Given that George Lucas’ original Star Wars movie first flashed across theater screens nearly four decades ago, it’s a fair guess that many fans—especially those 40 and under—don’t realize that its inspiration lies buried twice as deep in the past.
“With both Star Wars and Raiders (of the Lost Ark),” Lucas told the New York Times in 1981, “I started out by asking myself, ‘Gee, when I was a kid, what did I really like?’”
What young George liked, in particular, were slam-bang action “serials” that played in short segments before feature films, especially those like the 1936 serial Flash Gordon—which he toyed with remaking before conjuring up Star Wars.
The black-and-white morality and non-technical approach of Star Wars and its two sequels (they don’t even attempt hand-waving explanations for instantaneous faster-than-light travel, for example) made for simple, and yes, juvenile, pleasures, just like those old movie serials, whether they took place in space or the Old West.
Lucas veered wildly from that trusty formula with the second trilogy, diluting serial excitement with unconvincing nerdsplanations of The Force, clumsy “rules” (“There first and only reality of the Sith … there can be only two”) and prosaic, implausible politics. A trade war? Now that’s some fun.
Between silly elements meant to produce giggles in children—farts, Jar Jar Binks—magic-killing infodumps and the melodramatic (atrociously acted) fall of Anakin Skywalker (Hayden Christensen), the second trilogy was a muddling mess made somewhat less plodding by cool CGI effects.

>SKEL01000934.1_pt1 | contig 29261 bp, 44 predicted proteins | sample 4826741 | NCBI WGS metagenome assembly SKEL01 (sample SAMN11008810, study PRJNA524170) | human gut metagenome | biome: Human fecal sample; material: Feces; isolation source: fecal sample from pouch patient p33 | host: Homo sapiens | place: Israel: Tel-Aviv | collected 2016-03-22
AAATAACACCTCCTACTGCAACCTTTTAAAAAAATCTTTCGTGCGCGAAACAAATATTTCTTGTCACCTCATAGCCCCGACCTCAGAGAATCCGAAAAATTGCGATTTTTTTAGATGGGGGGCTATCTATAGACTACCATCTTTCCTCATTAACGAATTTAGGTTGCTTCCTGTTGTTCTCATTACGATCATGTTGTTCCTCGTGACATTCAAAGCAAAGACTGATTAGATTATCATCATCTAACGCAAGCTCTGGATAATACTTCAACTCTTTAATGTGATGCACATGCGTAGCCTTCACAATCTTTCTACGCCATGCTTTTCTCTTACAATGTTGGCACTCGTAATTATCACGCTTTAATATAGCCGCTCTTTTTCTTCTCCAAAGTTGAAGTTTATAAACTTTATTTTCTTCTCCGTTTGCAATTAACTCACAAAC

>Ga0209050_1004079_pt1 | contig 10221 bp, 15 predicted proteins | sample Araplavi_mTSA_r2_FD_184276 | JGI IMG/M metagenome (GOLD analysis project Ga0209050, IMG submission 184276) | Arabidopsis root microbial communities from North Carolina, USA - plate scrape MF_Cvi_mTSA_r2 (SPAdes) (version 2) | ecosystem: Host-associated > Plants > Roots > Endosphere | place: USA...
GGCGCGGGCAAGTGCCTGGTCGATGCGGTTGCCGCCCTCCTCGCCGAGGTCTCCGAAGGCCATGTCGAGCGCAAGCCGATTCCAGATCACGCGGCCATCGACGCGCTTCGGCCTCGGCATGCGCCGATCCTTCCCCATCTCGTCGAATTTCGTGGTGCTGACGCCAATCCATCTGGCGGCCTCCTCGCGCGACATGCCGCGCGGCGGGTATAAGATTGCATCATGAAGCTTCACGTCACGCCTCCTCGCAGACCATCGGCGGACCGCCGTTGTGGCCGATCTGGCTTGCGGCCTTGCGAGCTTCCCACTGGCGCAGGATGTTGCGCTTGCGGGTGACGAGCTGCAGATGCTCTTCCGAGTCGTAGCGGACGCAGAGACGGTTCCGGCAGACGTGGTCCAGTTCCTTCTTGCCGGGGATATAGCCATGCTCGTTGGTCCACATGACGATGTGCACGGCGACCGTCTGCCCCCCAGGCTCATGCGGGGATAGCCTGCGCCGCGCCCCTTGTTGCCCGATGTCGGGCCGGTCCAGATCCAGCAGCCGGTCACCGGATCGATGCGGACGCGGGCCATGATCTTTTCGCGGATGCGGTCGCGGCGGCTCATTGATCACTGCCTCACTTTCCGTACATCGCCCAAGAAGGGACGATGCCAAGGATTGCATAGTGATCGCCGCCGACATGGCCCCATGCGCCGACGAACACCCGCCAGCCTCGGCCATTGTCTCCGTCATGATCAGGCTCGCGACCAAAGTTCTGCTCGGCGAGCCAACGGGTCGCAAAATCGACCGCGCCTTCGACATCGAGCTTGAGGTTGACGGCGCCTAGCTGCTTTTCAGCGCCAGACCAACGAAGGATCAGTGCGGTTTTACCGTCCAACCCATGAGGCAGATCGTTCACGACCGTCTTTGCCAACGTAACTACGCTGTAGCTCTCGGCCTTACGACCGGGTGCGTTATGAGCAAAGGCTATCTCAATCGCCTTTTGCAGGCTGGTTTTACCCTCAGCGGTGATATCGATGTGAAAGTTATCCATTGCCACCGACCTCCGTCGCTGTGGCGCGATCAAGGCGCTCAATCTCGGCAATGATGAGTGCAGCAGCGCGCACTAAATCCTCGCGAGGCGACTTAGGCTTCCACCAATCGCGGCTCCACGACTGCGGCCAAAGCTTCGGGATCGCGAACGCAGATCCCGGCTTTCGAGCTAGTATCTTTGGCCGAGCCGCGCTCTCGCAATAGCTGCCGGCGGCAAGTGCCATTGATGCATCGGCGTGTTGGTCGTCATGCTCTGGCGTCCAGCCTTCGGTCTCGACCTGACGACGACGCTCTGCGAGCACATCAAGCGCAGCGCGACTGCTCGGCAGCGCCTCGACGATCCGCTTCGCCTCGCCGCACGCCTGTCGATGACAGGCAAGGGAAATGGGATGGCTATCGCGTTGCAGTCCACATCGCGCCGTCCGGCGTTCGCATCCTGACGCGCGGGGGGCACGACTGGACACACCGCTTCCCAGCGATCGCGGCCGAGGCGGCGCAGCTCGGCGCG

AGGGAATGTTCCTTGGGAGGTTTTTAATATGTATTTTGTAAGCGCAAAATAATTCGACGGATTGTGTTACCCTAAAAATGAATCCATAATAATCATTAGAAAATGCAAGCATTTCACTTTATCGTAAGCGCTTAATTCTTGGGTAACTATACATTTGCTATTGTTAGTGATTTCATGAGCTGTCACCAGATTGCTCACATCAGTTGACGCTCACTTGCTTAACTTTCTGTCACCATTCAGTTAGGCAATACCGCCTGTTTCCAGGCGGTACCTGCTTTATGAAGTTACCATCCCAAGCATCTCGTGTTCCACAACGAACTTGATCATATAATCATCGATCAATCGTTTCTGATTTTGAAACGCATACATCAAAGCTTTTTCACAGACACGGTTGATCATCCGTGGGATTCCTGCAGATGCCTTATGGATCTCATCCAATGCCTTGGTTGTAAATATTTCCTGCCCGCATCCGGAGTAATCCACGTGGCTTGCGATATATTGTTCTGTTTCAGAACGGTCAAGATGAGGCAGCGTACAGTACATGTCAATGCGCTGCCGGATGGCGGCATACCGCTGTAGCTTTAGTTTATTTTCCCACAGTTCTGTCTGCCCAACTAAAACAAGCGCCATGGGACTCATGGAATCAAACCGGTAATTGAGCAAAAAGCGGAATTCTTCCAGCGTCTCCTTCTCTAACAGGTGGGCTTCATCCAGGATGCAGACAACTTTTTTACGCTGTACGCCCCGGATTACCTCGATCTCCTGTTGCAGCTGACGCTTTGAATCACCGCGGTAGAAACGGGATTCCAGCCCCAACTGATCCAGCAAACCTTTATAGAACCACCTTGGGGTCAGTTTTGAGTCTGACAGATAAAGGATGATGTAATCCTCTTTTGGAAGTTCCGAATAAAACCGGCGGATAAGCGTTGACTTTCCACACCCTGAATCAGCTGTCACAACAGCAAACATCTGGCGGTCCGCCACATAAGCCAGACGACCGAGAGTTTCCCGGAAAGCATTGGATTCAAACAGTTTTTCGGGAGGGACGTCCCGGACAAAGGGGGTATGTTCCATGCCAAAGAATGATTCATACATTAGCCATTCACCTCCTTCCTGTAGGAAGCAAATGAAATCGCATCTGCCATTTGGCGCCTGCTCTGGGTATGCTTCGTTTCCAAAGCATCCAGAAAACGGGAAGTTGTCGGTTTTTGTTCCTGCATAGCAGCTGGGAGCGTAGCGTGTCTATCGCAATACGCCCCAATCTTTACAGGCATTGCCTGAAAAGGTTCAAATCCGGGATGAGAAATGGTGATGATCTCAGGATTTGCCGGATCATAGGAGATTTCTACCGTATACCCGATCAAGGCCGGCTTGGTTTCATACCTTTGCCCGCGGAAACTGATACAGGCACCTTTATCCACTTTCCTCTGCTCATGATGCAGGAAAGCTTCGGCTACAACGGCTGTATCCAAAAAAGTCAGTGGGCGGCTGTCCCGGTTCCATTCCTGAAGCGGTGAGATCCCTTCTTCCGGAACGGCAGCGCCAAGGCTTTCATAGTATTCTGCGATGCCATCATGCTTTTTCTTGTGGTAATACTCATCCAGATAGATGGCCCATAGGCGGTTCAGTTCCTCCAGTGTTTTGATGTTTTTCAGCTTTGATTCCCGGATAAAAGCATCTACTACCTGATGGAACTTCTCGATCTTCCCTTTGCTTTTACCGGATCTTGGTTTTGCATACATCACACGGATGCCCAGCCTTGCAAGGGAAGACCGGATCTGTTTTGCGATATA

J.J. Abrams’ 2015 reboot (or rather, thinly disguised remake), The Force Awakens, rebalanced the equation, returning to a simpler sensibility even as it slightly boosted the reality factor with better acting, more diversity and just a touch more grit. Made possible when Lucas sold the rights to the Star Wars universe to Disney, the film walked a tightrope between slavish fan service and just enough new elements to keep it entertaining; if Abrams’ second effort, due in 2017, isn’t more reboot and less remake, expect the mob to grow unruly.
And now comes the first Star Wars movie lying tangent to the previously linear plotline. Rogue One: A Star Wars Story turns on an unexplained element of the first installment, how the rebel forces obtained the plans to the Empire’s Death Star. Directed by Gareth Edwards (Godzilla, 2014), this is the most adult movie of the series, and also one of the best.
Rogue One is dark in spirit, story and visuals. It is rife with complicated motivations and moral uncertainty, and refuses to sugarcoat the painful price of struggle, even in a good cause. The ending is more Saving Private Ryan than cheery Ewok rave (Return of the Jedi) or soap-opera melodrama (Revenge of the Sith). Despite all that, it’s largely blood-free—Imperial Stormtrooper “armor” is still more bulky than bulletproof—and suitable for most children.
Echoing the beginning of Star Wars, Rogue One begins with a child fleeing the forces of the evil Empire. Orson Krennic, played with subtle menace and doubt by Ben Mendelsohn (Netflix’s excellent Bloodline), has arrived on Lah’mu to capture Galen Erso (Mads Mikkelson) and force him to renew his work on the Death Star. His young daughter Jyn (Beau Gadsdon) flees according to a pre-arranged plan and is rescued by “extremist” rebel Saw Gerrera (Forest Whittaker).
Teenaged Jyn (Felicity Jones) learns her father is still alive when Imperial pilot Bodhi Rook (Riz Ahmed, of HBO’s excellent The Night Of) defects and delivers a holo-message from Galen to Gerrera: He has built a fatal vulnerability into the Death Star, which the rebel alliance must discover and exploit. Considering Galen an agent of Empire, and Jyn misguided (or worse), the rebel leadership declines to act on the information. So Jyn assembles a rag-tag band to find her father, including secretly loyal pilot Cassian Andor (Diego Luna), who has orders to assassinate Galen.